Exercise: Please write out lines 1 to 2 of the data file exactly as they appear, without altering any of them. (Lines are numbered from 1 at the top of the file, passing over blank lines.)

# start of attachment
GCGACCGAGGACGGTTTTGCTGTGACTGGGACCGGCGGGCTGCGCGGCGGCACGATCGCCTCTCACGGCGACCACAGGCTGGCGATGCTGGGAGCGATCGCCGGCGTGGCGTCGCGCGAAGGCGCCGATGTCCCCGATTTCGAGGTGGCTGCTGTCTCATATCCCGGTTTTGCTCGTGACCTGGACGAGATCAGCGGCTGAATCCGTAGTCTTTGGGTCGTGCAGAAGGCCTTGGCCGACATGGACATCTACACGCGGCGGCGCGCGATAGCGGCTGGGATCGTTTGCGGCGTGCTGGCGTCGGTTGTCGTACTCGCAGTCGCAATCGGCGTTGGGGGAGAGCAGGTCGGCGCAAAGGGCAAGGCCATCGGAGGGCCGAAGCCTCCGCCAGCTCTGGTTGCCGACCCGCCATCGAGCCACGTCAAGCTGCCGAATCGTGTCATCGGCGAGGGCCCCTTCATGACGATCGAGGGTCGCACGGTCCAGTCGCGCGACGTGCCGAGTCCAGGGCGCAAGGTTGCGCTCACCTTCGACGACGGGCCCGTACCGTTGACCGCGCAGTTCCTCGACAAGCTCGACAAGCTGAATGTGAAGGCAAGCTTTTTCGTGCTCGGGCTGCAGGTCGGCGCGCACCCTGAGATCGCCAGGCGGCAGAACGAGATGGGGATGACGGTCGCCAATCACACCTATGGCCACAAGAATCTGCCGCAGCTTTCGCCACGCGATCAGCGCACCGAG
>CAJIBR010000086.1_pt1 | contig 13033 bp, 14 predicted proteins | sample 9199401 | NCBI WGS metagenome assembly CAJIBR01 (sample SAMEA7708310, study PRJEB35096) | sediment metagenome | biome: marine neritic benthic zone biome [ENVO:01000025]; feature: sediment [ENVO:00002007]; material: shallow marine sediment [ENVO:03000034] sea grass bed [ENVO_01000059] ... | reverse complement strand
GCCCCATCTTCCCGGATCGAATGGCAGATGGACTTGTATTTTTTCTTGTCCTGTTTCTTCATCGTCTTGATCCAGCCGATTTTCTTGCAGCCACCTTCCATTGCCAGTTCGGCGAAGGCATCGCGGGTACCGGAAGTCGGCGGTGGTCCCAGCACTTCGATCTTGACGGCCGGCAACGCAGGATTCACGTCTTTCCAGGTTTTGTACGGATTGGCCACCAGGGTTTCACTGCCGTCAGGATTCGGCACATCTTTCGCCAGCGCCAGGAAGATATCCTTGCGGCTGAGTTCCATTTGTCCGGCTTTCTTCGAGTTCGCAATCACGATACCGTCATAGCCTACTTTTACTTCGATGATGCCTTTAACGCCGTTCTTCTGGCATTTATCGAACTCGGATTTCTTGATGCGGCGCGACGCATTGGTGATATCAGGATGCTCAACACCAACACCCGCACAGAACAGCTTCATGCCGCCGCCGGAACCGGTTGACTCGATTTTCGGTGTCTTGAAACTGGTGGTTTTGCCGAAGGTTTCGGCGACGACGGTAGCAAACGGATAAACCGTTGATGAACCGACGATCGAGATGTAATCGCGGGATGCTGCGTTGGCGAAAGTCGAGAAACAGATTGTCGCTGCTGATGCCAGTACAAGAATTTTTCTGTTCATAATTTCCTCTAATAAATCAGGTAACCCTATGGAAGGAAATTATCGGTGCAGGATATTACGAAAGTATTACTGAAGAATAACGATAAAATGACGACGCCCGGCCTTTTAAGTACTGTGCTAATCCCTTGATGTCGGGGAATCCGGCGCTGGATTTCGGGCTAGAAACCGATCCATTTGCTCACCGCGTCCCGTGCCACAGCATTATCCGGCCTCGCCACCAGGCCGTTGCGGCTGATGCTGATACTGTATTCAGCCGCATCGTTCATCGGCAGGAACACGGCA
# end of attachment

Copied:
GCGACCGAGGACGGTTTTGCTGTGACTGGGACCGGCGGGCTGCGCGGCGGCACGATCGCCTCTCACGGCGACCACAGGCTGGCGATGCTGGGAGCGATCGCCGGCGTGGCGTCGCGCGAAGGCGCCGATGTCCCCGATTTCGAGGTGGCTGCTGTCTCATATCCCGGTTTTGCTCGTGACCTGGACGAGATCAGCGGCTGAATCCGTAGTCTTTGGGTCGTGCAGAAGGCCTTGGCCGACATGGACATCTACACGCGGCGGCGCGCGATAGCGGCTGGGATCGTTTGCGGCGTGCTGGCGTCGGTTGTCGTACTCGCAGTCGCAATCGGCGTTGGGGGAGAGCAGGTCGGCGCAAAGGGCAAGGCCATCGGAGGGCCGAAGCCTCCGCCAGCTCTGGTTGCCGACCCGCCATCGAGCCACGTCAAGCTGCCGAATCGTGTCATCGGCGAGGGCCCCTTCATGACGATCGAGGGTCGCACGGTCCAGTCGCGCGACGTGCCGAGTCCAGGGCGCAAGGTTGCGCTCACCTTCGACGACGGGCCCGTACCGTTGACCGCGCAGTTCCTCGACAAGCTCGACAAGCTGAATGTGAAGGCAAGCTTTTTCGTGCTCGGGCTGCAGGTCGGCGCGCACCCTGAGATCGCCAGGCGGCAGAACGAGATGGGGATGACGGTCGCCAATCACACCTATGGCCACAAGAATCTGCCGCAGCTTTCGCCACGCGATCAGCGCACCGAG
>CAJIBR010000086.1_pt1 | contig 13033 bp, 14 predicted proteins | sample 9199401 | NCBI WGS metagenome assembly CAJIBR01 (sample SAMEA7708310, study PRJEB35096) | sediment metagenome | biome: marine neritic benthic zone biome [ENVO:01000025]; feature: sediment [ENVO:00002007]; material: shallow marine sediment [ENVO:03000034] sea grass bed [ENVO_01000059] ... | reverse complement strand